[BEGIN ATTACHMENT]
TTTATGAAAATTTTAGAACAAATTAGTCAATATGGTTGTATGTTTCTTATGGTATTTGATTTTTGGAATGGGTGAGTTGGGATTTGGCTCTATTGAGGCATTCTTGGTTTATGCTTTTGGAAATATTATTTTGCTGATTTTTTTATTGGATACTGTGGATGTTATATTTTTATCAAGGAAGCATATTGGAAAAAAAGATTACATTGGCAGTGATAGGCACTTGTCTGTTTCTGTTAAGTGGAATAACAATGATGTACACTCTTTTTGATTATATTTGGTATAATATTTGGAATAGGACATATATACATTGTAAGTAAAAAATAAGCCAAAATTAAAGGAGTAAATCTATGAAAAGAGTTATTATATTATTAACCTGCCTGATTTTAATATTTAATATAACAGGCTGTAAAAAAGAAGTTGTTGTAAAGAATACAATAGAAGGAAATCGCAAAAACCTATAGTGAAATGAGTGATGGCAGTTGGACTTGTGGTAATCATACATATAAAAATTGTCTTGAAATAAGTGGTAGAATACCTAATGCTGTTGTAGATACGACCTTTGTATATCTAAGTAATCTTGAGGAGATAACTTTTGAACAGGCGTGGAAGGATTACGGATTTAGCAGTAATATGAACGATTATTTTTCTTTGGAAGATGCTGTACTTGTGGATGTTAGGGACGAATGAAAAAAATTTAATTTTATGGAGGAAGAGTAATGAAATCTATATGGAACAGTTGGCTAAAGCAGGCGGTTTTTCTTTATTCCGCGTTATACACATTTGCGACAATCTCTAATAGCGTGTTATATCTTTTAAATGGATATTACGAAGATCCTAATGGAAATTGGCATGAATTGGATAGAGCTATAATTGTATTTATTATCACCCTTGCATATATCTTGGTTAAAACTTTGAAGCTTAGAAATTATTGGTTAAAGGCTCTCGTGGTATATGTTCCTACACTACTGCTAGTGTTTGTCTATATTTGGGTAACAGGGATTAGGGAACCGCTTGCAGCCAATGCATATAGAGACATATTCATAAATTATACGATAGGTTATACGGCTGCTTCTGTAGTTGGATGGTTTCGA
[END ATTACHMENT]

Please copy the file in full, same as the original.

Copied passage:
TTTATGAAAATTTTAGAACAAATTAGTCAATATGGTTGTATGTTTCTTATGGTATTTGATTTTTGGAATGGGTGAGTTGGGATTTGGCTCTATTGAGGCATTCTTGGTTTATGCTTTTGGAAATATTATTTTGCTGATTTTTTTATTGGATACTGTGGATGTTATATTTTTATCAAGGAAGCATATTGGAAAAAAAGATTACATTGGCAGTGATAGGCACTTGTCTGTTTCTGTTAAGTGGAATAACAATGATGTACACTCTTTTTGATTATATTTGGTATAATATTTGGAATAGGACATATATACATTGTAAGTAAAAAATAAGCCAAAATTAAAGGAGTAAATCTATGAAAAGAGTTATTATATTATTAACCTGCCTGATTTTAATATTTAATATAACAGGCTGTAAAAAAGAAGTTGTTGTAAAGAATACAATAGAAGGAAATCGCAAAAACCTATAGTGAAATGAGTGATGGCAGTTGGACTTGTGGTAATCATACATATAAAAATTGTCTTGAAATAAGTGGTAGAATACCTAATGCTGTTGTAGATACGACCTTTGTATATCTAAGTAATCTTGAGGAGATAACTTTTGAACAGGCGTGGAAGGATTACGGATTTAGCAGTAATATGAACGATTATTTTTCTTTGGAAGATGCTGTACTTGTGGATGTTAGGGACGAATGAAAAAAATTTAATTTTATGGAGGAAGAGTAATGAAATCTATATGGAACAGTTGGCTAAAGCAGGCGGTTTTTCTTTATTCCGCGTTATACACATTTGCGACAATCTCTAATAGCGTGTTATATCTTTTAAATGGATATTACGAAGATCCTAATGGAAATTGGCATGAATTGGATAGAGCTATAATTGTATTTATTATCACCCTTGCATATATCTTGGTTAAAACTTTGAAGCTTAGAAATTATTGGTTAAAGGCTCTCGTGGTATATGTTCCTACACTACTGCTAGTGTTTGTCTATATTTGGGTAACAGGGATTAGGGAACCGCTTGCAGCCAATGCATATAGAGACATATTCATAAATTATACGATAGGTTATACGGCTGCTTCTGTAGTTGGATGGTTTCGA